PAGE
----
But now think again. For millennia, people have been part of nature and have coevolved with it. Over time, we have adapted to the natural environment, while drawing material and spiritual sustenance from it. By interacting closely with one another and with nature, we have developed thousands of different cultures and languages—distinctive ways of seeing, knowing, doing, and speaking. For millennia, local cultures and languages have been intimately, some say inextricably, linked with the landscapes in which people have lived generation after generation.
This is the “true” web of life: the interlinked diversity of nature and culture. We call it “biocultural diversity”—the multi-faceted expression of the beauty and potential of life. Diversity in both nature and culture confers vitality and resilience to this planet, our home, for present and future generations.
Biocultural diversity is a precious gift to cherish and protect—yet, we are squandering this irreplaceable gift. Global economic, political, and social forces are rapidly eroding the health of the world’s ecosystems and cultures, and silencing the voices of the world’s languages. It is a “converging extinction crisis” of diversity in all its forms. The very fabric of life in nature and culture is coming unraveled, leaving our biocultural world increasingly fragile and the outlook for humans and all other species increasingly uncertain. We are foolishly cutting the grass under our own feet.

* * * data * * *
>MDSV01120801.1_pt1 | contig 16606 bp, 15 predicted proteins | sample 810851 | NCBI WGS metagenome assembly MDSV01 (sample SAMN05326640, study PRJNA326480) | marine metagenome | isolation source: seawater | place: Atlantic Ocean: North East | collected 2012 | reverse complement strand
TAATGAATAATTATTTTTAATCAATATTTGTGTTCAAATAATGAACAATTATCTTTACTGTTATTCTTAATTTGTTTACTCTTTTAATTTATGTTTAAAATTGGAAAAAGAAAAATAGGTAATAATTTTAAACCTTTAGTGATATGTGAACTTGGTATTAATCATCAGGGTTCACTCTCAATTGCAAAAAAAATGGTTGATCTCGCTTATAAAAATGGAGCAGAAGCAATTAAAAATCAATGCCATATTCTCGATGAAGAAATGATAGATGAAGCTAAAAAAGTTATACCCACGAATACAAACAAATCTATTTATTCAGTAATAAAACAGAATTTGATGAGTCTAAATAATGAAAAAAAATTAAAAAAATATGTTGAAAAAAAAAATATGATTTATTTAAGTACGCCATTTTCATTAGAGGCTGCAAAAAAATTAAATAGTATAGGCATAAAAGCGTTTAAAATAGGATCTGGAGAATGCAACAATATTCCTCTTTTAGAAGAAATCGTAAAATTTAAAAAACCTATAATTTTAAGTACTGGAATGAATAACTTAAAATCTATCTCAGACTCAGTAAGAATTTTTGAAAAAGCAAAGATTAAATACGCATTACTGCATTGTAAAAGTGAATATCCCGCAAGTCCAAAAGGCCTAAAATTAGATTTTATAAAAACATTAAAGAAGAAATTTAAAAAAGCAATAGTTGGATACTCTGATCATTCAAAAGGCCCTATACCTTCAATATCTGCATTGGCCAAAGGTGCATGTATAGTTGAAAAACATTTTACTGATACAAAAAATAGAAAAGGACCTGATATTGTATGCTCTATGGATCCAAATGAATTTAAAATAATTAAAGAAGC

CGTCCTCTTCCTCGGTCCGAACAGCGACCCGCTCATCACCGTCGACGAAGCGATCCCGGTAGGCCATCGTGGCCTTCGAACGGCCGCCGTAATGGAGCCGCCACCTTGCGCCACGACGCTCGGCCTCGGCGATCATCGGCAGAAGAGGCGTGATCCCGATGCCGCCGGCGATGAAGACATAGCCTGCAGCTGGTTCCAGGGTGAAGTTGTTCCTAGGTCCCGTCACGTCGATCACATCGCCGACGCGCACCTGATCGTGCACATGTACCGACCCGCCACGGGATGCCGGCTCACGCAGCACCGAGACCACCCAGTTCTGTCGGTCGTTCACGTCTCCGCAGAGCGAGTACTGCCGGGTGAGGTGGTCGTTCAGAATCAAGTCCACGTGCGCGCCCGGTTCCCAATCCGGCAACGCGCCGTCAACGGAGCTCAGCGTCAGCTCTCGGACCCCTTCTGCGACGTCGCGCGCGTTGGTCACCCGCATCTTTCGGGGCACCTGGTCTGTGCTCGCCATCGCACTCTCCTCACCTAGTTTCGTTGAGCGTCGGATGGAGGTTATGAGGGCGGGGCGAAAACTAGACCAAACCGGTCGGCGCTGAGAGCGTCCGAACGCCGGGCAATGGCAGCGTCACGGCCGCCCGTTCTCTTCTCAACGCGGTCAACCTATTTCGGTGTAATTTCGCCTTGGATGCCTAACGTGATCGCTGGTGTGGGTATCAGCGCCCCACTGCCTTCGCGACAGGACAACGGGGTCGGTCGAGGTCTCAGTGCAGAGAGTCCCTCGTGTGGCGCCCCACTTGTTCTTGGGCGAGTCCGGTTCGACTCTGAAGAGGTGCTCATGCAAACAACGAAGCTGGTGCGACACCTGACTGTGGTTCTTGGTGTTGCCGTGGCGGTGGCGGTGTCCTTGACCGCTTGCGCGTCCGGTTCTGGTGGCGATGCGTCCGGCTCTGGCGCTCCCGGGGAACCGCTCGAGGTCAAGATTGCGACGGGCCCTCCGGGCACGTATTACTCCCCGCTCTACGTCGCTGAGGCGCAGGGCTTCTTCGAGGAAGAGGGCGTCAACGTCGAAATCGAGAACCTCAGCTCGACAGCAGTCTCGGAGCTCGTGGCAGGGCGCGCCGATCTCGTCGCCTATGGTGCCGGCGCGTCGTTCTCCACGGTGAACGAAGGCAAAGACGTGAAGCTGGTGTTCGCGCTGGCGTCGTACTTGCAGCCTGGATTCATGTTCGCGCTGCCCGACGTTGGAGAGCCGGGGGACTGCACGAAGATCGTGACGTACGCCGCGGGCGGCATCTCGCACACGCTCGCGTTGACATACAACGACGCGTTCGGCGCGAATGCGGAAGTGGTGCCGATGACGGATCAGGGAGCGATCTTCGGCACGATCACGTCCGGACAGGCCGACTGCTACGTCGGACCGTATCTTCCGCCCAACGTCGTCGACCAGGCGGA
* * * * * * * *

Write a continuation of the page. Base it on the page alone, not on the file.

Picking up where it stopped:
Indigenous peoples and local communities are affected most directly by the loss of biocultural diversity, but nobody is immune. The effort to restore and sustain the diversity of life in nature and culture is a cause that we all share, no matter who we are and where and how we live. Life is not expendable.